Tales of the FLSA: The case of the Complaining Manager

What can you do when your boss won't listen to you, the Manager/Director of Human Resources?

"Keep complaining," the Ninth Circuit said (not in those words).

Complaints, Complaints, and More Complaints

In Rosenfield v. GlobalTranz Enters., Alla Rosenfield — a sometimes-director, sometimes-manager of Human Resources at GlobalTranz — notified her employer not once, not twice, but at least thirty-five times that the company had violated the Fair Labor Standards Act (FLSA). Ensuring GlobalTranz complied with the FLSA, however, was not one of her job responsibilities. Whose responsibility was it? Her boss', which is probably why her complaints fell on deaf ears. Eventually though, Rosenfield wore him down, and he agreed to take some action on the conditions that she not attempt to "determine whether the company was actually implementing those changes."

I'll bet you can guess what happens next. Rosenfield wasn't afraid to add a 36th complaint to her list, so when she checked to see whether the company was implementing changes and discovered it was not, she complained. Five days later, she was fired. Unfortunately for the company, complaint #37 was a lawsuit alleging that GlobalTranz had violated the FLSA's anti-retaliation provision when it terminated her.

What's Really a "Complaint," After All?

To succeed with a retaliation suit under the FLSA, an employee must have filed a complaint. The Supreme Court attempted to alleviate the confusion surrounding what a complaint is by establishing a "fair notice" test in a case called Kasten. Under that test, an employer must have fair notice that "an employee is making a complaint that could subject the employer to a later claim of retaliation." The complaint also has to be "sufficiently clear and detailed for a reasonable employer to understand it, in light of both content and context, as an assertion of rights protected by the statute and a call for their protection."

The Kasten analysis can be simple when the employee in question is an entry-level employee. Whenever that employee complains, most employers know to take the employee seriously. But things get more complicated when a manager complains, because the manager might be complaining on his or her own behalf (which is cause for concern) or could merely be forwarding an employee's complaint up the chain (which is required of the manager). In other circuits, manager-specific standards have been created, normally requiring the manager to step outside of his or her role of representing the company to make a protected complaint.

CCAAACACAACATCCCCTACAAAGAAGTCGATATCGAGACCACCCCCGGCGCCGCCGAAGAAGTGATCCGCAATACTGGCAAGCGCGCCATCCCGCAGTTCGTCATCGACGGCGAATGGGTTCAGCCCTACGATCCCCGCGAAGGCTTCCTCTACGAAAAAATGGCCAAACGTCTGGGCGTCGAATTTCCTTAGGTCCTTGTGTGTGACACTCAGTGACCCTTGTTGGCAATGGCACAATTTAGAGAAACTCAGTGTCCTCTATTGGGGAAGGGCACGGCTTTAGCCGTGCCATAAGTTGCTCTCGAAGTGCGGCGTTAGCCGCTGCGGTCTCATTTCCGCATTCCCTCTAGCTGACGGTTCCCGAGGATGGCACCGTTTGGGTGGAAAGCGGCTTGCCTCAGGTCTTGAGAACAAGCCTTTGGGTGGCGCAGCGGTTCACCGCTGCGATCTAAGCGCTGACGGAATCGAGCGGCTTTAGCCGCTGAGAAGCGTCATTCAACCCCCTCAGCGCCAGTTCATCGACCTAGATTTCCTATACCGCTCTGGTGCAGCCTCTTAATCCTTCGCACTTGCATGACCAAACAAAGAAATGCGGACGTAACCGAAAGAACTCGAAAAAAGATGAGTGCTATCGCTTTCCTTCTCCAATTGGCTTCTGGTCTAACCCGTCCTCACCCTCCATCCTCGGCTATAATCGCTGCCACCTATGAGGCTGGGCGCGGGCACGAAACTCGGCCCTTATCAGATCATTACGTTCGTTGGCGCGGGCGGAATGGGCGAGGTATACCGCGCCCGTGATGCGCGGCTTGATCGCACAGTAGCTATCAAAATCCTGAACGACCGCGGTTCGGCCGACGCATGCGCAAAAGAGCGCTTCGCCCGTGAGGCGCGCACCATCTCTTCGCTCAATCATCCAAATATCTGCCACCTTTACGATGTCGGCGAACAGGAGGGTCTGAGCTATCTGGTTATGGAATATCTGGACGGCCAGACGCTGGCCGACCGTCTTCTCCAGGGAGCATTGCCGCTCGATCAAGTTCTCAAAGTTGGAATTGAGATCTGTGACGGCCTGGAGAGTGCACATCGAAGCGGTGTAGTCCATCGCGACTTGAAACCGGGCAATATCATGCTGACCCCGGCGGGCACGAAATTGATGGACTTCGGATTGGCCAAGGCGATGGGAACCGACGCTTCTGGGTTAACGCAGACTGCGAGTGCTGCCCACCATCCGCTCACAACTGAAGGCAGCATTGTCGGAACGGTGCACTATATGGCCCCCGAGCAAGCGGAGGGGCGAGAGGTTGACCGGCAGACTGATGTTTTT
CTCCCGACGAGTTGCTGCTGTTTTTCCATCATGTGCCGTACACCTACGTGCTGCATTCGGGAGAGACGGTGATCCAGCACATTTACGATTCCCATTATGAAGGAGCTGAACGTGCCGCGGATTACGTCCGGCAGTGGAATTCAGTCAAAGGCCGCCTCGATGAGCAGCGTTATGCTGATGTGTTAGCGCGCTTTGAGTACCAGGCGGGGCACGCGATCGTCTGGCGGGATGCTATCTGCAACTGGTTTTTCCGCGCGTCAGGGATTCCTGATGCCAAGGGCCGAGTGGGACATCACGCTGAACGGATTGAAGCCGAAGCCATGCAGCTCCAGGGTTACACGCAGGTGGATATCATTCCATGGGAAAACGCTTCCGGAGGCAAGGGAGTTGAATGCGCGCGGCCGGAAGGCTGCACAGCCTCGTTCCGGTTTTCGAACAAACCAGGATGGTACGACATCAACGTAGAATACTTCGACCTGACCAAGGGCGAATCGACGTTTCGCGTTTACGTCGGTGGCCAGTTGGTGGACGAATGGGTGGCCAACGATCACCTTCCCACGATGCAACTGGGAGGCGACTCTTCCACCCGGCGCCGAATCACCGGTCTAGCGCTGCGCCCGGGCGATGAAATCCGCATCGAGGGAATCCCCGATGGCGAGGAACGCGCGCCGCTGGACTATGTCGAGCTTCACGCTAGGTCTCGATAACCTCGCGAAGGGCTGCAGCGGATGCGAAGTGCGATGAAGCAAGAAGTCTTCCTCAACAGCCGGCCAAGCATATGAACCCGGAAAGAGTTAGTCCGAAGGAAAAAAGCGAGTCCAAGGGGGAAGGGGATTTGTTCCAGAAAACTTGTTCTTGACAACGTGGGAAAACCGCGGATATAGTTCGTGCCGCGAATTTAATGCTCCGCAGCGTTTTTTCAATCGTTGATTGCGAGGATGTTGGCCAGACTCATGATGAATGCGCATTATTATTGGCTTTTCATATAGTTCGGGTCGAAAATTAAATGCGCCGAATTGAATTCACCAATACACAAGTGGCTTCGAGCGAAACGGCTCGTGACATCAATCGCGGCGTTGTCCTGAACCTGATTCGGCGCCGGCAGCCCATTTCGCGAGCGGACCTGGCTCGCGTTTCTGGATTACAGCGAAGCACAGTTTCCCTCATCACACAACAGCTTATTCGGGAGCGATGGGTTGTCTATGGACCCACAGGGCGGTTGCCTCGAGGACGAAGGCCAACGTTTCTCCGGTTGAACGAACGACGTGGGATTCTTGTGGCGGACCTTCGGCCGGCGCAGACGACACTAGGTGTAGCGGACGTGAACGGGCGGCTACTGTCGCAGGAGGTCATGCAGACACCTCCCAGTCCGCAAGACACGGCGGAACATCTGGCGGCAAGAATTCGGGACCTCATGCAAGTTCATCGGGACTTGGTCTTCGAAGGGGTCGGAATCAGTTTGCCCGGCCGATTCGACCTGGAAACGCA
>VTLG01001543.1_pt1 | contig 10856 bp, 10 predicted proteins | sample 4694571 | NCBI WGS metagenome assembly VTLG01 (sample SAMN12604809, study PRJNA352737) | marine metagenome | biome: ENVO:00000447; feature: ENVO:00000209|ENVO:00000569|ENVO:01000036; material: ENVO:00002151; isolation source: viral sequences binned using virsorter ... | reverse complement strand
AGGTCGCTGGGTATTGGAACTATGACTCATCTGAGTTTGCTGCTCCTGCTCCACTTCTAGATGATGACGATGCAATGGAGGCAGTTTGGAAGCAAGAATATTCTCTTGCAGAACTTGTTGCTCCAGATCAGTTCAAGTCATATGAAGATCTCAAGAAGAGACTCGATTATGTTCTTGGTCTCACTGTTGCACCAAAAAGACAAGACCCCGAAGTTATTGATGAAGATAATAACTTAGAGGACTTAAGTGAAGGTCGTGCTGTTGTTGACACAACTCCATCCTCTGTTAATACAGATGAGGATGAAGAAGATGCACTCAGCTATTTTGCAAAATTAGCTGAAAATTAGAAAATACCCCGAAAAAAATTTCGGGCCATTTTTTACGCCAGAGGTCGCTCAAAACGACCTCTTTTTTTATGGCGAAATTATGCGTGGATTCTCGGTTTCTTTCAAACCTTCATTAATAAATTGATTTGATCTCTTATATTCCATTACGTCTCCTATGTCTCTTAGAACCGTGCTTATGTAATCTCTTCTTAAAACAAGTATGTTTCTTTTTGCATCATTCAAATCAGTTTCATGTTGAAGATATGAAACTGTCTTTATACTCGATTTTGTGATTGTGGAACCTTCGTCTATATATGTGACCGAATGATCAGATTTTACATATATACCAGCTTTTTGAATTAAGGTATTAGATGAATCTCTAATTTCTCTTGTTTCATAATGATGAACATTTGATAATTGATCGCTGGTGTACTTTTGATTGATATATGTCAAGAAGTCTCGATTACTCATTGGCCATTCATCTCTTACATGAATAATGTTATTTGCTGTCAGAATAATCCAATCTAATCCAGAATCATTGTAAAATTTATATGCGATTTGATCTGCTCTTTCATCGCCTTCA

In this case, however, the Ninth Circuit declined to adopt a manager-specific standard, finding instead that Kasten's fair notice standard can be applied similarly to a manager's complaint because all complaints require an "assertion of rights protected by the FLSA." A complaining manager's position is "an important part of the 'context' that the factfinder must consider," the Ninth Circuit ruled, but is not grounds for an entirely separate standard.

In Rosenfield's case, since FLSA compliance was not part of her particular job duties, the Ninth Circuit found that her complaints to GlobalTranz were made outside of her role representing the company. Therefore, she was under the umbrella of protection afforded by the FLSA's anti-retaliation clause and her claim against GlobalTranz was permitted to proceed.

Not All Manager Complaints are Equal

What's the takeaway? Your managers are there to help you prevent employment discrimination, but they can still bring their own claims. Watch carefully to see whether the manager is complaining on behalf of an employee, or on behalf of him- or herself. Never dismiss complaints from a manager because voicing concerns "is just part of their job."

Additionally, especially for Ninth Circuit employers, make sure to clearly define job duties (preferably in writing and in a way that is easily accessible, like an employee handbook) so there is no confusion or complaints surrounding an employee's reporting and compliance responsibilities. This problem can be especially prevalent in larger companies, where a manager like the "Vice President of Finance" doesn't hold the same weight that it does in other industries, or smaller companies.

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